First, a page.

Every Run is a Personal Best When it’s Your First

Last weekend I ran the Mizuno 10km run as part of the Gazley Voltswagen Wellington Marathon. Well, when I say run, I jogged and walked the majority of it.

It was a terrible day, weather wise. Freezing temperatures, rain, and that strong southerly wind Wellington is known for.

Almost 500 people that signed up to do either the full marathon, the half, the 10km, or the Kids Magic Mile didn’t show up on the day. Most likely due to the poor conditions.

This is the first run I’ve done since the 6km in February for Round the Bays, unless you count the one training attempt which lasted about 2km and led me straight to McDonalds.

And it’s my first 10km ever.

When you enter, you’re asked what you expect your time to be. I had no idea. I’d come in just under an hour for the 6km so with some quick math I just thought, “please don’t be longer than 2 hours” and I had in my head that an hour and a half would be do-able. But with zero training and that dreadful weather, just completing the run would surely be a win.

The course starts at Westpac Stadium, takes you along Aotea Quay and Cable Street before a run along Oriental Parade, with a turn at Balena Bay. The return to the stadium goes along the Queens Wharf.


The turn at Balena Bay, while great because “yay, on the home stretch” was actually the worst of the journey. The wind was so strong in this area that people looked to be running on the spot as they were pushed back by gales, and many hats made their escape.

I’d been questioning my choice of clothing in the weeks leading up to the event and even changed my mind the morning of. I didn’t want to be too hot or too cold, so ended up with my long adidas tights, runner’s t-shirt and a lightweight (Hurricanes) waterproof jacket, along with a headband to keep hair back and ears warm, and my over-ear headphones.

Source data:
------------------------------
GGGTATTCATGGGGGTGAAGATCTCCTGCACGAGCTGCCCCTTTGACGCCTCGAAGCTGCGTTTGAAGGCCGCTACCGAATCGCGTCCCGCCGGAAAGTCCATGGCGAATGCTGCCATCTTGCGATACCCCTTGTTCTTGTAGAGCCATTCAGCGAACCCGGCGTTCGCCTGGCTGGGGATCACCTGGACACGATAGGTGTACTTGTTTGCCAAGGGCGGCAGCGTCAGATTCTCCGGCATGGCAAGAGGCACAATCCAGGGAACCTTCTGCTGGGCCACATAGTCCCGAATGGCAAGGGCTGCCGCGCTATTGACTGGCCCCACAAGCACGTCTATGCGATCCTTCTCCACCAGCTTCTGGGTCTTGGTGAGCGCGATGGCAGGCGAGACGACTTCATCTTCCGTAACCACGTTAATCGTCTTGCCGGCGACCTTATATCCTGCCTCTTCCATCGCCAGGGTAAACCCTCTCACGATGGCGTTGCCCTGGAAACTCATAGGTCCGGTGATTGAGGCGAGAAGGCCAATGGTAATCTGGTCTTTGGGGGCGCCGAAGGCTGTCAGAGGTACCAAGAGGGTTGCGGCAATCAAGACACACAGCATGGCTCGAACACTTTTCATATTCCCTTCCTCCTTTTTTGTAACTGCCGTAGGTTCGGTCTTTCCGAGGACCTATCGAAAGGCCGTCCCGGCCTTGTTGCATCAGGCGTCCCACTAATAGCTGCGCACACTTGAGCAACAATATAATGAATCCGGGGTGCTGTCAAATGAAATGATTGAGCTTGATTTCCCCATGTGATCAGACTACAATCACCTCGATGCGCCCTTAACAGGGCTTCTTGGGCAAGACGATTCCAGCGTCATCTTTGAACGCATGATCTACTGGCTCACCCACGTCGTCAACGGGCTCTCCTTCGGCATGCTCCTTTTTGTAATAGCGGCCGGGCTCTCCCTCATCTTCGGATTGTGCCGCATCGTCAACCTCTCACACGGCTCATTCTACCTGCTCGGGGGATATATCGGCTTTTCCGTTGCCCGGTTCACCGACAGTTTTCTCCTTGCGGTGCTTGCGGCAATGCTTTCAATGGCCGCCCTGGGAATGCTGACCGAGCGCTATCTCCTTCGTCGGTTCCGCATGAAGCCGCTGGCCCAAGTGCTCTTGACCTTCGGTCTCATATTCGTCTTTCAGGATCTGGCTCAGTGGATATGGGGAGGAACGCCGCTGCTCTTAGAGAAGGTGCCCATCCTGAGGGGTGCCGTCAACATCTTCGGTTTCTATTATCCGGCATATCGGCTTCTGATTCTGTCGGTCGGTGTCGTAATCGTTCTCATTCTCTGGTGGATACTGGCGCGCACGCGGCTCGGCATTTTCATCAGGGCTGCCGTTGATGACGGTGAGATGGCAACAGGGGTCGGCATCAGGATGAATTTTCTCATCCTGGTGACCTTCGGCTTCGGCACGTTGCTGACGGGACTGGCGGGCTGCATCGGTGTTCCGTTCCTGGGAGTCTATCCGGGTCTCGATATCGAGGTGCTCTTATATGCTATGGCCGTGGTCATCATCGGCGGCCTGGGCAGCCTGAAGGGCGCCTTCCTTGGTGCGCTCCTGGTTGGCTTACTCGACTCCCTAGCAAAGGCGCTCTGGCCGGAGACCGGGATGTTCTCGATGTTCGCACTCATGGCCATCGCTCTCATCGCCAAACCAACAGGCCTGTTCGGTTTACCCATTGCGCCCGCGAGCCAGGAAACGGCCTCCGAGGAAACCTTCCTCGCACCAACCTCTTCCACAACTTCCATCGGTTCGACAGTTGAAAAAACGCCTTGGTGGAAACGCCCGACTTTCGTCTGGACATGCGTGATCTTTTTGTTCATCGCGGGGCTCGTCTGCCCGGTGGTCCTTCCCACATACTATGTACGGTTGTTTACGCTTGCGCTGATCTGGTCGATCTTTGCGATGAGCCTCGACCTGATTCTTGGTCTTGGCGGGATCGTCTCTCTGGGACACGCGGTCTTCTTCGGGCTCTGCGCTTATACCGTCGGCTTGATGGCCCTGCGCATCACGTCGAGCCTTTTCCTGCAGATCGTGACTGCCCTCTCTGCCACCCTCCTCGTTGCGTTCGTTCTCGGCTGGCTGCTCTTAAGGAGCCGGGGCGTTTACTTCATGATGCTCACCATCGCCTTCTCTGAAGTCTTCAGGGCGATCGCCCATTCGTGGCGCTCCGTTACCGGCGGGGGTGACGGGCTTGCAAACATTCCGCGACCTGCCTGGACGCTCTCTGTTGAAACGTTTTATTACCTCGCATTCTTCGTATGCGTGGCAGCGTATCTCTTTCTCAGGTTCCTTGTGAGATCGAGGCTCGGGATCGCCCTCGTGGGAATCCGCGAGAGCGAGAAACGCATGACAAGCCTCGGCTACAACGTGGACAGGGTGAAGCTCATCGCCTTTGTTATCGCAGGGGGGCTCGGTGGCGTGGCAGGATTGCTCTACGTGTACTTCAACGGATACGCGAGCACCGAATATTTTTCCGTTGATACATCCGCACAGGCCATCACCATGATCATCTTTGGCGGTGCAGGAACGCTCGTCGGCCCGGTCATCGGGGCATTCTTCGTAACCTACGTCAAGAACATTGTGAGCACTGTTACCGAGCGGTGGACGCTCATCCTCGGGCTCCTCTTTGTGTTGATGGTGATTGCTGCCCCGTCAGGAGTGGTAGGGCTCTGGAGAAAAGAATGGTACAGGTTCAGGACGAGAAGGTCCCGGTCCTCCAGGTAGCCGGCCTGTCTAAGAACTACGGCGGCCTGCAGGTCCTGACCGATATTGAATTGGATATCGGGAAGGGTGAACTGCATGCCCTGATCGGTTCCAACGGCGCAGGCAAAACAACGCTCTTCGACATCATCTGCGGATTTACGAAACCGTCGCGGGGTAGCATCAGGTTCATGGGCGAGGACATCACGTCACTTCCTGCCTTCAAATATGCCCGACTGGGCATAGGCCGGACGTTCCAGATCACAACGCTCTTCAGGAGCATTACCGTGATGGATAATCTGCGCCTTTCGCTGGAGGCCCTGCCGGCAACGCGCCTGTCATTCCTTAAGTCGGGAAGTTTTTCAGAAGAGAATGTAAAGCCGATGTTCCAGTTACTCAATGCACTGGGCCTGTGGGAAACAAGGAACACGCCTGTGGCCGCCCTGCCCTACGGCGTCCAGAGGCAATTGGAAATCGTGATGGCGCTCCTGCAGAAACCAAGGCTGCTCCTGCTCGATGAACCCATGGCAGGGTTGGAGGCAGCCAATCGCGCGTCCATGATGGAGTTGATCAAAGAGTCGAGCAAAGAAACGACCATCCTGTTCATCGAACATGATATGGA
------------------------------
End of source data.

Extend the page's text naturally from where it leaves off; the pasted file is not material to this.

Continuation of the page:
In the first 10-15 minutes I started to wonder if I needed the jacket and questioned the choice of headphones. The music was definitely a good idea (I had run without for February’s 6km) but the style of headphones added an extra layer of warmth I possibly didn’t need. Both jacket and headphones turned out to be much-needed at the turn.

I ran with a watch and checked the time once I hit the waterfront. I have regularly walked from the waterfront to Westpac Stadium as part of my previous job with Wellington Rugby and the Hurricanes, and by keeping an eye on the time, it looked like I might just make it back by the 90 minute mark.

And then my left hip gave out with 2km to go which made running tricky. And then my right hip was even worse from the 1km mark which made walking excruciating. I ended up limping for a long stretch before finding a light jog was the better of the options, and even forced myself to run up the ramp to the stadium and across the finish line.

As my name was called out over the speaker, the clock ticked over 90 minutes. Damnit. However I knew I was a minute or two behind the official start time due to being near the back of the pack. Official time? 1 hour, 29 minutes and 5 seconds. That’s 55 seconds ahead of my goal. I’ll take that.


Sure, I was one of the slowest for the course (my sister and friend both finished around the 60 minute mark) but as this was my first 10km, it was always going to be a personal best. And my 6km in Feb? Also a personal best. My next run will be the 12km Traverse as part of the ASB Auckland Marathon in October. It’ll be another personal best earned just by finishing.

And I’m doing this for the Blind Foundation Guide Dogs, so every dollar raised is also a “best” as I haven’t fundraised for them before.

I should probably attempt a little more training than a run to McDonalds ahead of October, and if you want to help me raise some funds for the Blind Foundation Guide Dogs, you can do so via the online shop I’ve set up called “Spirit Animal” or make a direct donation here.

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